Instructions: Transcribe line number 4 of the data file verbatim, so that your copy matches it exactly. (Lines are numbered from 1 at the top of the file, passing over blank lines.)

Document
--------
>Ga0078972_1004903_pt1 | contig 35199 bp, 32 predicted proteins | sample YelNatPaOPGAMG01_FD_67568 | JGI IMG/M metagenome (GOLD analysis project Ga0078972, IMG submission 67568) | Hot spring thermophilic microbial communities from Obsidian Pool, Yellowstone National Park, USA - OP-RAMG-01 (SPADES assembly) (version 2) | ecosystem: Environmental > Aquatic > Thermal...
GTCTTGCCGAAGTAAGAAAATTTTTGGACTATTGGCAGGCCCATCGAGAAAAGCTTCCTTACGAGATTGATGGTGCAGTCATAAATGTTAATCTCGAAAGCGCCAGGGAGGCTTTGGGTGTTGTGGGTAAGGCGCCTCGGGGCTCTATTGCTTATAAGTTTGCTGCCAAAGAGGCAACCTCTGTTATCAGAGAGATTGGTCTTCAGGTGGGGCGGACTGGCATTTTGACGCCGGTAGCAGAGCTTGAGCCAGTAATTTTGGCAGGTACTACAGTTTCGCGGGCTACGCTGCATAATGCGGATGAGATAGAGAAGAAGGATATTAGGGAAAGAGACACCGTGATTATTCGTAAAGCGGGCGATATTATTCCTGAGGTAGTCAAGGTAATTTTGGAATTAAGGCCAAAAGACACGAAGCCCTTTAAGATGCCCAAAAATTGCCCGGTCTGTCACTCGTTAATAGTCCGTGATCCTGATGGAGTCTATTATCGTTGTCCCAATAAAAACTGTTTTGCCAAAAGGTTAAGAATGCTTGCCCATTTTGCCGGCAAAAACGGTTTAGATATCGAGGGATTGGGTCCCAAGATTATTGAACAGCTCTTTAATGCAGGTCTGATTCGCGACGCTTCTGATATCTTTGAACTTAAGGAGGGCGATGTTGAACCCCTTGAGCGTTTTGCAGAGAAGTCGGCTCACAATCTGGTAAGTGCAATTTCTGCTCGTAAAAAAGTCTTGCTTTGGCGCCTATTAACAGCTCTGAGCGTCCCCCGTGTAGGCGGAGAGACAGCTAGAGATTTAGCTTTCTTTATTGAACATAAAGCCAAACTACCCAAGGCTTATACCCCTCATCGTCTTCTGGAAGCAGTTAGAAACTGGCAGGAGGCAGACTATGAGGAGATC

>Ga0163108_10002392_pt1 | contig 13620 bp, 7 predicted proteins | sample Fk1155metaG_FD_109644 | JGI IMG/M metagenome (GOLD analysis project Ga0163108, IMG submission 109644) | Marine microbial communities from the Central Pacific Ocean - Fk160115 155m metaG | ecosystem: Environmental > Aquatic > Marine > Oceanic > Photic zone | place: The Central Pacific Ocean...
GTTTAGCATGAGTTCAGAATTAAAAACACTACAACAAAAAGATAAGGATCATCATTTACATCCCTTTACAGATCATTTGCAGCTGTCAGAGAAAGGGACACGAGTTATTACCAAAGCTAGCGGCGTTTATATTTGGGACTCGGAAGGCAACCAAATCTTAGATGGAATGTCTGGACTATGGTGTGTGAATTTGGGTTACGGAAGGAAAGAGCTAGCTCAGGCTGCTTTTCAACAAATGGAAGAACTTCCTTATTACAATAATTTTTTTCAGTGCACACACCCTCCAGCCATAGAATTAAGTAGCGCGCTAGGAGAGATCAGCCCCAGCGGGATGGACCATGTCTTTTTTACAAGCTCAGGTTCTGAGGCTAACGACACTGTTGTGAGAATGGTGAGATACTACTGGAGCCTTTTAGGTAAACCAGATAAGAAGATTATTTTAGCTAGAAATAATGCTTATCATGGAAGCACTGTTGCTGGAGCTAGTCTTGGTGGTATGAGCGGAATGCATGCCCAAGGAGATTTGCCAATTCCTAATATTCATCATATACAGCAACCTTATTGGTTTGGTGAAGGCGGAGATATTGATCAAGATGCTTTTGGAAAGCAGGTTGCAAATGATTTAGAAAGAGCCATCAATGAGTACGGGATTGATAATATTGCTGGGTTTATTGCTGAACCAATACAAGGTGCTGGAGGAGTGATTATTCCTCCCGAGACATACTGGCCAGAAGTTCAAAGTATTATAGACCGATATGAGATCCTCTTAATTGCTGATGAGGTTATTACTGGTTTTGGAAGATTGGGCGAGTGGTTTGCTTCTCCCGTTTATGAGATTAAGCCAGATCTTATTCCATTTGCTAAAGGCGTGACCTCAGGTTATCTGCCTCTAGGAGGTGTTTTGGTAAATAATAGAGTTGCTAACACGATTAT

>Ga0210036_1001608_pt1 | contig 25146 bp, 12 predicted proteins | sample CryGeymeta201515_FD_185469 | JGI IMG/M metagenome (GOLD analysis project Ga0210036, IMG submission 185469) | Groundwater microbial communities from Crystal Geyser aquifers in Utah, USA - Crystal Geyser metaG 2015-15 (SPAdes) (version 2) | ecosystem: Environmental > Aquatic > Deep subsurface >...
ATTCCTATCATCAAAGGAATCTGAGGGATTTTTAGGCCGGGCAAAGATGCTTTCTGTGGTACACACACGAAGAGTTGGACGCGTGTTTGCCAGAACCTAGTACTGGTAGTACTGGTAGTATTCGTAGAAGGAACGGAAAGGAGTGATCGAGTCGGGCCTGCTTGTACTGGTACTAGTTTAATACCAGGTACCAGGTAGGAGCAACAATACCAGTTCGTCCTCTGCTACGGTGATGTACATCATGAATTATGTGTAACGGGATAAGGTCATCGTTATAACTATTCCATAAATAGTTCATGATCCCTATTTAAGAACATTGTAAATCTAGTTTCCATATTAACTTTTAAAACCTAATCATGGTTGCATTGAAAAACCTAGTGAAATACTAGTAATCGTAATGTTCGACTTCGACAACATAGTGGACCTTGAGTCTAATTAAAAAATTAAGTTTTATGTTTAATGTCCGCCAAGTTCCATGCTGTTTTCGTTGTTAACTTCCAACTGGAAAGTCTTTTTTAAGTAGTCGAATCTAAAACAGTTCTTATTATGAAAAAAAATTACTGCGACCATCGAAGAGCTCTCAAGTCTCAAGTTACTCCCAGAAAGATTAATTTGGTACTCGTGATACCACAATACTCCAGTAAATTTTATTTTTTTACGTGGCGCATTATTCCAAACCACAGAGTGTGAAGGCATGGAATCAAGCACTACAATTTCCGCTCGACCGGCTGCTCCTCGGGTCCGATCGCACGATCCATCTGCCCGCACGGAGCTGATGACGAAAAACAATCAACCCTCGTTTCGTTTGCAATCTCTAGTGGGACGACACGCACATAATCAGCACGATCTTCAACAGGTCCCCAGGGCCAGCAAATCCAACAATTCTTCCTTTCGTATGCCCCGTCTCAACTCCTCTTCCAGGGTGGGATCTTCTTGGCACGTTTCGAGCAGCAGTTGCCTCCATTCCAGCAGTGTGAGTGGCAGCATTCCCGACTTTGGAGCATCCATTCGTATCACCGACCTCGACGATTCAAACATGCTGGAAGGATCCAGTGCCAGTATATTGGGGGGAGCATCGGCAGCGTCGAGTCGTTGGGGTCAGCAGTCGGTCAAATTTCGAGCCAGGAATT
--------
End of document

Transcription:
GTTTAGCATGAGTTCAGAATTAAAAACACTACAACAAAAAGATAAGGATCATCATTTACATCCCTTTACAGATCATTTGCAGCTGTCAGAGAAAGGGACACGAGTTATTACCAAAGCTAGCGGCGTTTATATTTGGGACTCGGAAGGCAACCAAATCTTAGATGGAATGTCTGGACTATGGTGTGTGAATTTGGGTTACGGAAGGAAAGAGCTAGCTCAGGCTGCTTTTCAACAAATGGAAGAACTTCCTTATTACAATAATTTTTTTCAGTGCACACACCCTCCAGCCATAGAATTAAGTAGCGCGCTAGGAGAGATCAGCCCCAGCGGGATGGACCATGTCTTTTTTACAAGCTCAGGTTCTGAGGCTAACGACACTGTTGTGAGAATGGTGAGATACTACTGGAGCCTTTTAGGTAAACCAGATAAGAAGATTATTTTAGCTAGAAATAATGCTTATCATGGAAGCACTGTTGCTGGAGCTAGTCTTGGTGGTATGAGCGGAATGCATGCCCAAGGAGATTTGCCAATTCCTAATATTCATCATATACAGCAACCTTATTGGTTTGGTGAAGGCGGAGATATTGATCAAGATGCTTTTGGAAAGCAGGTTGCAAATGATTTAGAAAGAGCCATCAATGAGTACGGGATTGATAATATTGCTGGGTTTATTGCTGAACCAATACAAGGTGCTGGAGGAGTGATTATTCCTCCCGAGACATACTGGCCAGAAGTTCAAAGTATTATAGACCGATATGAGATCCTCTTAATTGCTGATGAGGTTATTACTGGTTTTGGAAGATTGGGCGAGTGGTTTGCTTCTCCCGTTTATGAGATTAAGCCAGATCTTATTCCATTTGCTAAAGGCGTGACCTCAGGTTATCTGCCTCTAGGAGGTGTTTTGGTAAATAATAGAGTTGCTAACACGATTAT